Analysing the Microsoft Powerpoint structure it rises on my eyes the following slide structure
|Stage 1: Microsoft PowerPoint Dropping Website|
An external OLEobject (compatibility 2006) was available on that value:
Decoding that string from HEX to ASCII is much more readable:
Decoding the 3.6K script appears clear that one more Stage is involved in the infection process. The following code is the execution path that drives Stage 2 to Stage 3.
var run = new ActiveXObject(‘WSCRIPT.Shell’).Run(powershell -nologo -executionpolicy bypass -noninteractive -windowstyle hidden (New-Object System.Net.WebClient).DownloadFile(‘http://batteryenhancer.com/oldsite/Videos/js/DAZZI.exe’, ‘%temp%/VRE1wEh9j0mvUATIN3AqW1HSNnyir8id.exe’); Start-Process ‘%temp%/VRE1wEh9j0mvUATIN3AqW1HSNnyir8id.exe’ );
The script downloads a file named: AZZI.exe and saves it by a new name: VRE1wEh9j0mvUATIN3AqW1HSNnyir8id.exe on a System temporary directory for running it. The downloaded PE Executable is a .NET file created by ExtendedScript Toolkit (according to compilation time) on 2018-11-13 15:21:54 and submitted few hours later on VirusTotal.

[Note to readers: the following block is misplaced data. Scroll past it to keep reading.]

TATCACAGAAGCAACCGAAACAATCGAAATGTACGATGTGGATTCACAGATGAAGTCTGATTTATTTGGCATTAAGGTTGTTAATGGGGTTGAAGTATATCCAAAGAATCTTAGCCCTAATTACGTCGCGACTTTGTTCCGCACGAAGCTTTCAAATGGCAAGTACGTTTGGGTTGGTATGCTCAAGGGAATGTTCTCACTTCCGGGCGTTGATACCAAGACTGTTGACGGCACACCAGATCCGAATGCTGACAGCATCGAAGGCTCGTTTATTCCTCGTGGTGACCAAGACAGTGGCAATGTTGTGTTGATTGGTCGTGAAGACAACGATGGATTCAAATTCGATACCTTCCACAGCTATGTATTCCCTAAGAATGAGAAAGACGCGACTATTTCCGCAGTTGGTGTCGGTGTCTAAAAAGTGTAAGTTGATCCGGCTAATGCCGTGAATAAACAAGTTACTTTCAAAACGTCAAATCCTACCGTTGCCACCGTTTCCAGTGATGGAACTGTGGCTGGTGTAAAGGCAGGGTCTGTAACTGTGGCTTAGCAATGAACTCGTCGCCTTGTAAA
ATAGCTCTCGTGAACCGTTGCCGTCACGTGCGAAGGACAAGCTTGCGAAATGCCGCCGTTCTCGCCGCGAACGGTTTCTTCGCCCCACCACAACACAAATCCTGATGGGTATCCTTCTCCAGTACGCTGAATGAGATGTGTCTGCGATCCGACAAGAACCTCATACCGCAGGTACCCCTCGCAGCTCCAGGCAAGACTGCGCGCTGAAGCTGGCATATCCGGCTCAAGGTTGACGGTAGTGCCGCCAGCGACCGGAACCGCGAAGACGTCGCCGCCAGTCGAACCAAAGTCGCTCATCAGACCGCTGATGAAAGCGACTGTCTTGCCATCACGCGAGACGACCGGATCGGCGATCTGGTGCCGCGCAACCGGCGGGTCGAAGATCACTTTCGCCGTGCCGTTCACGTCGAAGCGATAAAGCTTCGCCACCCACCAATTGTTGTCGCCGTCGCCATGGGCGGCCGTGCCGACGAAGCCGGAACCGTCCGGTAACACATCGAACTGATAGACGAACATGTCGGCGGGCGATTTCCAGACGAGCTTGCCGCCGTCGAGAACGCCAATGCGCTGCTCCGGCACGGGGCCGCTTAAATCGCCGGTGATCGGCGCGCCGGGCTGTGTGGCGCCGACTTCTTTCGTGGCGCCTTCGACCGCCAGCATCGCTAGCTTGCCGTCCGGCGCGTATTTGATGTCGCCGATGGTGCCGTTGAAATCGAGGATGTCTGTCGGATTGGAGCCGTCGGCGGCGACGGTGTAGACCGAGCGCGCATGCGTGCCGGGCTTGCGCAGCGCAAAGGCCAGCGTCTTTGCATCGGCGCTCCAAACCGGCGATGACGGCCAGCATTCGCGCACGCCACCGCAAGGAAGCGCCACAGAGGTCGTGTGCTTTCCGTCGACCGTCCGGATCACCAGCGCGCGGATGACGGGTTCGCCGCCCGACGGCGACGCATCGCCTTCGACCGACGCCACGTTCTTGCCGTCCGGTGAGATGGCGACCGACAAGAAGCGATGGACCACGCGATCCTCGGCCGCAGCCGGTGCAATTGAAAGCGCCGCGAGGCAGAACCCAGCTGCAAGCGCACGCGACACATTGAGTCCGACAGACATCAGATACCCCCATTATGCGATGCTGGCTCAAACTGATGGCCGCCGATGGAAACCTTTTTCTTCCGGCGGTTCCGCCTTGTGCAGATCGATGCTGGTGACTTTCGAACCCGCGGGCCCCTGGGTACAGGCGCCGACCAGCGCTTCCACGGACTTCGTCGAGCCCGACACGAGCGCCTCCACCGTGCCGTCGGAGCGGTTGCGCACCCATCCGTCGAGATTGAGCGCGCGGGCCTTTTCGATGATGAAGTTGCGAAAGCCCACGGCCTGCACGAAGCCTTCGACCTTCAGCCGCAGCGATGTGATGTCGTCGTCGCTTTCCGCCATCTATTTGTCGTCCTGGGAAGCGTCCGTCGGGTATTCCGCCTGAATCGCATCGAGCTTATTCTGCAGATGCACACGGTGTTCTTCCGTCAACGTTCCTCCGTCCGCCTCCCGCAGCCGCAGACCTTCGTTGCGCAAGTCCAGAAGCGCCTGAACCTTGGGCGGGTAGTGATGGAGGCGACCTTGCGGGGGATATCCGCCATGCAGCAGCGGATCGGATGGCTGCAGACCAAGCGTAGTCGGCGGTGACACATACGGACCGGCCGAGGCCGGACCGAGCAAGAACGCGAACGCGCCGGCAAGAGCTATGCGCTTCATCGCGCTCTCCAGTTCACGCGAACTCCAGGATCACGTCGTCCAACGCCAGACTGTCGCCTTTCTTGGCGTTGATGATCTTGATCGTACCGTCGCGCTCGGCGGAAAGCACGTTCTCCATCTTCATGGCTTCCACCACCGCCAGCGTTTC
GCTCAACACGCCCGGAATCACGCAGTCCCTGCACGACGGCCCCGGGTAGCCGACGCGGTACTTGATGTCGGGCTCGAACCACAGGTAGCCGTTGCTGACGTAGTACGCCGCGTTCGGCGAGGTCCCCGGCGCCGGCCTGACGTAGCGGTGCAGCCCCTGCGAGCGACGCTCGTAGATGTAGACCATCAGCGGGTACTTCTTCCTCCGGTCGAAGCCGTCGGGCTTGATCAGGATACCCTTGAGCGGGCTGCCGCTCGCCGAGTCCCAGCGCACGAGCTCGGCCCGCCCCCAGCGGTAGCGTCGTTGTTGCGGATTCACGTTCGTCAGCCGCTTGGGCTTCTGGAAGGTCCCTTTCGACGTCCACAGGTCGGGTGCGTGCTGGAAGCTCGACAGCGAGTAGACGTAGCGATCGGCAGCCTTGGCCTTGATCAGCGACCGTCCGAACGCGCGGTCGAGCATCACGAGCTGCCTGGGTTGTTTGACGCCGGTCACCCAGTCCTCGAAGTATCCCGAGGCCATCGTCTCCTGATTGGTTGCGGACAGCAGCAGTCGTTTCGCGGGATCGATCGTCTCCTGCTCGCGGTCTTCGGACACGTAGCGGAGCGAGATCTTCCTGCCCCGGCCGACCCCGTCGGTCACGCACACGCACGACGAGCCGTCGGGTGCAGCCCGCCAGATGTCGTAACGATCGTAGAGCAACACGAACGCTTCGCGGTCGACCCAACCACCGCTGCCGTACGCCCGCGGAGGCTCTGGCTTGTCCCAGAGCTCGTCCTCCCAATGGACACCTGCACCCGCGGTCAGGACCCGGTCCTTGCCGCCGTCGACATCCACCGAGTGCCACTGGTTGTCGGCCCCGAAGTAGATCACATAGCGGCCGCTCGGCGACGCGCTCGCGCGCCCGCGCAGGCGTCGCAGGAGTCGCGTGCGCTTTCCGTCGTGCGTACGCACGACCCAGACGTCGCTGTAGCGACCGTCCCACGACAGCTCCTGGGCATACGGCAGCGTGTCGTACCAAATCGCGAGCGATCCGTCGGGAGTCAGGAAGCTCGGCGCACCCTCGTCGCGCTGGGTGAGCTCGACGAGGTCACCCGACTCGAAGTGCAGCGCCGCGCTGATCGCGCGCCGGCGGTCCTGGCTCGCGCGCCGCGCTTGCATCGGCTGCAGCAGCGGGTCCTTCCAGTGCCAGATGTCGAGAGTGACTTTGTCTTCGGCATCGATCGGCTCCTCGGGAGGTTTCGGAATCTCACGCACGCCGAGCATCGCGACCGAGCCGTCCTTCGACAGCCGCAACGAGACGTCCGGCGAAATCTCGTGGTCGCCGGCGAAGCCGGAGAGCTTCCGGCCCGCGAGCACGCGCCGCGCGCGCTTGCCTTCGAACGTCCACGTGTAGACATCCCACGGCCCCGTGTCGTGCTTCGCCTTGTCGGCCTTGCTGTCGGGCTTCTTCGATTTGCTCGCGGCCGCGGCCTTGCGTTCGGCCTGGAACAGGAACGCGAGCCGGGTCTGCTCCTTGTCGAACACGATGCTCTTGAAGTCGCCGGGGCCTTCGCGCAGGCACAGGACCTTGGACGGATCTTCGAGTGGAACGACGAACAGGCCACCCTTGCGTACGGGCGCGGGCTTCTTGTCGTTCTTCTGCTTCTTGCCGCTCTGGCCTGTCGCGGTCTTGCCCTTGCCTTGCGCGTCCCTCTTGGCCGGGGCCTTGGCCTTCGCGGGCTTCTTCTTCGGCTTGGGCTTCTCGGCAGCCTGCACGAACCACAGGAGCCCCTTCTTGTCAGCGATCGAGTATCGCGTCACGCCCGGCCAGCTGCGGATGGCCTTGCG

|Stage 3: .NET file|
The Third stage uses an internal resource (which happens to be an image) to read and execute additional code: the final payload or Stage 4. In other words Stage 3 reads an image placed under the internal resource of PE File, extracts and executes it. The final payload looks like AzoRult Malware. The evidence comes from traffic analysis where the identified pattern sends (http POST) data on browser history and specific crafted files under User – AppData to specific php pages. Moreover the Command and control admin panel (hxxps://ominigrind.ml/azzi/panel/admin.php) looks like AZOrultV3.
I hope you had fun on this, I did! It was super interesting to see Attacker’s creativity and the way the act to include malicious contents into Office Documents. Microsoft should probably take care of this and try to filter or to ask permissions before include external contents, but still this will not be a complete solution (on my personal point of view). A more deep and invasive action would be needed to check the remote content. Stay tuned!
Original Powerpoint: 6ae5583ec767b7ed16aaa45068a1239a827a6dae95387d5d147c58c7c5f71457
Resource Img: 965b74e02b60c44d75591a9e71c94e88365619fe1f82208c40be518865a819da
*** This is a Security Bloggers Network syndicated blog from Marco Ramilli's Blog authored by Marco Ramilli. Read the original post at: http://feedproxy.google.com/~r/blogspot/CqwP/~3/e0NDdrYQpzQ/microsoft-powerpoint-as-malware-dropper.html